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Timely Confidential: When the Golden Age of Comics Was Young

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Allen Bellman
166 pages, 7" x 10"
192 pages, 7x10
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by Allen Bellman
Available in softcover and hardcover. Exclusive to the hardcover edition, the 26-page "Deluxe Comics Gallery, featuring five additional comics stories, six installments (on one page) of the "Magic Circle Game" newspaper feature, and additional photographs of Allen and friends.
One day in 1942, a kid who liked to draw responded to an advertisement in the New York Times. He carried his portfolio to a young, upstart publishing company, landing a job on the spot. That company would become Marvel Comics …
Allen Bellman participated in the early years of popular characters like Captain America, the Human Torch, and the Sub-Mariner. One day he left the comics field and never looked back. Five decades later, an intrepid “Golden Age” comic book collector located him. Allen received a hero’s welcome from comic book historians, and now appears at conventions nationwide, proclaiming “I was there!” Herewith, his circuitous journey back to comics …
Chapters include "The Kid Who Penciled Captain America," "Behind the Scenes at Timely," "Stan Lee, the Excelsior Man." A bibliography traces Allen Bellman's work for Timely Comics and Atlas Comics; and the "Comics Gallery" presents five complete comic book stories: “Background for Crime,” “A Penny’s Worth of Love,” “The Sergeant’s Son,” “When the Lights Went Out,” and “I Made Three Promises." The forward is written by Dr. Michael J. Vassallo, with afterwords by Michael Uslan and Mike Broder. [The deluxe edition also includes the comic stories "Vampire Brats," "Kidnapped," "The Mad Dogs," "The Old Man," and the "Magic Circle Game" newspaper feature.]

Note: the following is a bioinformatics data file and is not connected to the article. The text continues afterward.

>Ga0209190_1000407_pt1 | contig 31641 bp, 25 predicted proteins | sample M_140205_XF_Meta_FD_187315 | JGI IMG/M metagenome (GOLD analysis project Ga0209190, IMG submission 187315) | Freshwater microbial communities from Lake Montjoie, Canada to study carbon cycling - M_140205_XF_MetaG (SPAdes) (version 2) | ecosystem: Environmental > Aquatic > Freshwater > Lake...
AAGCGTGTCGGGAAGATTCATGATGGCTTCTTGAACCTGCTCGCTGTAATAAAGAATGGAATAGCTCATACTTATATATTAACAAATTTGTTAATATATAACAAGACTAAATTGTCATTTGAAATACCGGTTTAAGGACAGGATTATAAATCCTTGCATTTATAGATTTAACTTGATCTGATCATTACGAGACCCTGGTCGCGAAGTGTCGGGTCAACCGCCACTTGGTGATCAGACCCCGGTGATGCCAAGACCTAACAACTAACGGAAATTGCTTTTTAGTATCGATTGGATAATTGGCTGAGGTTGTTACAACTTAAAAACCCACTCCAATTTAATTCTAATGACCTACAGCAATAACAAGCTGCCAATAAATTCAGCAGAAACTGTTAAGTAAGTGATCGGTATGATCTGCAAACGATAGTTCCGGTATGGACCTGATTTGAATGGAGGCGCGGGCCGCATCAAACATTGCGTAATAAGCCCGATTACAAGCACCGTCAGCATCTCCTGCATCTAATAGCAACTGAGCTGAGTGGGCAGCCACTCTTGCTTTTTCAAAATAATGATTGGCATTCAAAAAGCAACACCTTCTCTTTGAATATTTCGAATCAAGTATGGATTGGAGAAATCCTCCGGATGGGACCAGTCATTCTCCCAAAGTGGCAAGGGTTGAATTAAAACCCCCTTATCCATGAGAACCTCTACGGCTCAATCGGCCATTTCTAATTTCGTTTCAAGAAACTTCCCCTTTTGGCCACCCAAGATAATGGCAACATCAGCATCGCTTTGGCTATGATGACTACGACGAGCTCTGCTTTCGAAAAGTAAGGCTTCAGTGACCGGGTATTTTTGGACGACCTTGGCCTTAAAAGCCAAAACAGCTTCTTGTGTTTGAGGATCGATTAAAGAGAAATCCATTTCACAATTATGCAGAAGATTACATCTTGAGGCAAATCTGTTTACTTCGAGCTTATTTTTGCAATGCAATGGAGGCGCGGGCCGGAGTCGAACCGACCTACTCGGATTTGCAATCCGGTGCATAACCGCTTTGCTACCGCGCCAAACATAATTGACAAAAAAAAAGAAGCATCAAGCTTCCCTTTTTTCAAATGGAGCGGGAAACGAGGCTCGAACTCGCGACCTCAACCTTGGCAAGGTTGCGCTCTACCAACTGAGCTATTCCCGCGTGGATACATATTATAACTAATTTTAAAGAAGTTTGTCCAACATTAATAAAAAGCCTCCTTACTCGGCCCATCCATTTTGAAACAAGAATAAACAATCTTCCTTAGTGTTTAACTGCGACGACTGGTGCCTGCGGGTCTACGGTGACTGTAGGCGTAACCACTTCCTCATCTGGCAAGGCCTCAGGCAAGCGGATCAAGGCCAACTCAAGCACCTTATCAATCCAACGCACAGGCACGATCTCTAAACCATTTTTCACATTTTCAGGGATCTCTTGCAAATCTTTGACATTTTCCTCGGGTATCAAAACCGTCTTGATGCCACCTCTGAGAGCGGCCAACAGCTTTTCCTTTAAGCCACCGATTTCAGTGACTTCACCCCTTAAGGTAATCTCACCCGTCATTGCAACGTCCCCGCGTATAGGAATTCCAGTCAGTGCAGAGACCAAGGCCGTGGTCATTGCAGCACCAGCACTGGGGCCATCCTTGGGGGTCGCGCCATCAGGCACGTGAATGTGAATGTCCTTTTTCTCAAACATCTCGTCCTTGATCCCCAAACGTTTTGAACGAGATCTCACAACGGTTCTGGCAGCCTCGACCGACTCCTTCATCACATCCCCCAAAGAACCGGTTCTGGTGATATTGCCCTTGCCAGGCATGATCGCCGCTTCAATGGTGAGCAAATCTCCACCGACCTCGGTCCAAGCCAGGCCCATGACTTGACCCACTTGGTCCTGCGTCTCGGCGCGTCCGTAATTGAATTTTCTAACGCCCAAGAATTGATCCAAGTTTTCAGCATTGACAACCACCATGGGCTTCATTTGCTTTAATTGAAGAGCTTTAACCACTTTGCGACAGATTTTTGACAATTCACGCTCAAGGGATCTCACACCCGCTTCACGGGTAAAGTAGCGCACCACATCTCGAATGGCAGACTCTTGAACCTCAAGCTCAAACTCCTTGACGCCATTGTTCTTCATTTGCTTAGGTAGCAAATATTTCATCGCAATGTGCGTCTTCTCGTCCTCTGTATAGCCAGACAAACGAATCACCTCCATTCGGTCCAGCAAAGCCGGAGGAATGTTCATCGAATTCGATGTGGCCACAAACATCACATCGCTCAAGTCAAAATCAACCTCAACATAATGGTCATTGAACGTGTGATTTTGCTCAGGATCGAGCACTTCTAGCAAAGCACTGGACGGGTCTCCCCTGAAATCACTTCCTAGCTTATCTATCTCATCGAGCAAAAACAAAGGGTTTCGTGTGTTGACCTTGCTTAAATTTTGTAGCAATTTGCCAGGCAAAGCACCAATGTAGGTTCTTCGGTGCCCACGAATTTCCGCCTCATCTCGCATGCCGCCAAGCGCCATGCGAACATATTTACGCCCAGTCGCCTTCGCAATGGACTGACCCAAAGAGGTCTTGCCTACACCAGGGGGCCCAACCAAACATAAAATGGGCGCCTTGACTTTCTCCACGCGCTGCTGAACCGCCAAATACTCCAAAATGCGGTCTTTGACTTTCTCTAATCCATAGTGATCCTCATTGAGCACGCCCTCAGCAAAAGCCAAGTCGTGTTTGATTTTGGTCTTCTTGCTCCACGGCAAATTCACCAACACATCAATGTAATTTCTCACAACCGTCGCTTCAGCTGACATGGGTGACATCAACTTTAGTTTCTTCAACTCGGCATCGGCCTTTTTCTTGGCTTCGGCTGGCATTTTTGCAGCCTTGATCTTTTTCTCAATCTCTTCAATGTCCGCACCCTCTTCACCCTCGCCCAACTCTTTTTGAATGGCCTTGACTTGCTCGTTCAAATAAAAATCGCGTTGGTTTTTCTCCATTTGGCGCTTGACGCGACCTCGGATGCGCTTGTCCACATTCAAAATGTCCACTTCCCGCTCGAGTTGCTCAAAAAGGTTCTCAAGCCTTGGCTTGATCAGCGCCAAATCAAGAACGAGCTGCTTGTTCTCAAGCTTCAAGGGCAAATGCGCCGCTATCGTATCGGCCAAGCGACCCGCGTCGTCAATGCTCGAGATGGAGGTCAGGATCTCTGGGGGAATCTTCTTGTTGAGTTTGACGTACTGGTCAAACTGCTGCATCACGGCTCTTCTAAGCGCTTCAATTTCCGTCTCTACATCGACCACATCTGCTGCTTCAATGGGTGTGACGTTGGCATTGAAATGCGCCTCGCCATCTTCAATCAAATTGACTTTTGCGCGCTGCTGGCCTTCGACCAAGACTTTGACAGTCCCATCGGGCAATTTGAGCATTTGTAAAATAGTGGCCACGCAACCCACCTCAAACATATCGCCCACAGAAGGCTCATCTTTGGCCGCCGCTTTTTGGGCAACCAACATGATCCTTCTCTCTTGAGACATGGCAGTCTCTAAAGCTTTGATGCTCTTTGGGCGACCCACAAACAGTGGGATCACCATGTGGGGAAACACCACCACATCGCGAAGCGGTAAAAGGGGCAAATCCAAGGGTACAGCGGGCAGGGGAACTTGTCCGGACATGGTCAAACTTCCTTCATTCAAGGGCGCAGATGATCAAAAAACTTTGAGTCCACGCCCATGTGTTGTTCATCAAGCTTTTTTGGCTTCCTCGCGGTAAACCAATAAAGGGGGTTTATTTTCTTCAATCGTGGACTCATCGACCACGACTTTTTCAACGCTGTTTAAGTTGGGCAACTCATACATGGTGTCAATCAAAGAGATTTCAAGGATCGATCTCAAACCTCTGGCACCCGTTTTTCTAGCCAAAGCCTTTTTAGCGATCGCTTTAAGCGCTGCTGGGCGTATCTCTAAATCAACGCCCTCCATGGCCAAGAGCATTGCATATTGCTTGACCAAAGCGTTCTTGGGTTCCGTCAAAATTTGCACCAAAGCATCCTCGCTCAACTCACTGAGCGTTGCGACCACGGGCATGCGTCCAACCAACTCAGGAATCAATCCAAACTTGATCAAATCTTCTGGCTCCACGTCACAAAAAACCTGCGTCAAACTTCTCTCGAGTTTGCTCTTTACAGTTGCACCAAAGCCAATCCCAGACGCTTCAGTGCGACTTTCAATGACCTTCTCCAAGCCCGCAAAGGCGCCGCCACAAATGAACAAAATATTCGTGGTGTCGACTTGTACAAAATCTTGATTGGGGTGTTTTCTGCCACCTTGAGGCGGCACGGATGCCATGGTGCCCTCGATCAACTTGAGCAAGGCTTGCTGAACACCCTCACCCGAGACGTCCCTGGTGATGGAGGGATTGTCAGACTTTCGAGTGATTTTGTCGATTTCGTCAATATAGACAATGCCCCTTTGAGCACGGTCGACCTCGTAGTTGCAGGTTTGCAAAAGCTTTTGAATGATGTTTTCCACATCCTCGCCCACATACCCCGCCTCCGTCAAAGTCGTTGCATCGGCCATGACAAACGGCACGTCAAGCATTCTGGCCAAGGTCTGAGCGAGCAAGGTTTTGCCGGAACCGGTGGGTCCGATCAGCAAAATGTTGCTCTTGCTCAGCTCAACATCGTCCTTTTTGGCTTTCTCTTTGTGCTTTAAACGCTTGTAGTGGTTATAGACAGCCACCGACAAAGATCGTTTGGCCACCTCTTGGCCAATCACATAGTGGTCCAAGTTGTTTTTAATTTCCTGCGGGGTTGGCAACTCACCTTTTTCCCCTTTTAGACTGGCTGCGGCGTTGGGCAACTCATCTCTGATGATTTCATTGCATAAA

In the pages of Timely Confidential, Allen recalls growing up in Brooklyn, and commuting to the McGraw-Hill building (and later the Empire State Building) every morning to work at Timely Comics; friction between different divisions of artists and writers; brushes with celebrities; Martin Goodman's failed expansion into Broadway plays; Allen's departure from the comic industry in the 1950s; a second career as a graphic designer and photographer; a move from the New York City area, capital of publishing worldwide, to the Florida tropics; and his return to the world of comic book fandom nearly six decades after leaving the field.
Timely Confidential is loaded with photographs and illustrations — a visual feast with thought-provoking text by one of the last remaining figures in the Golden Age of Comic Books.

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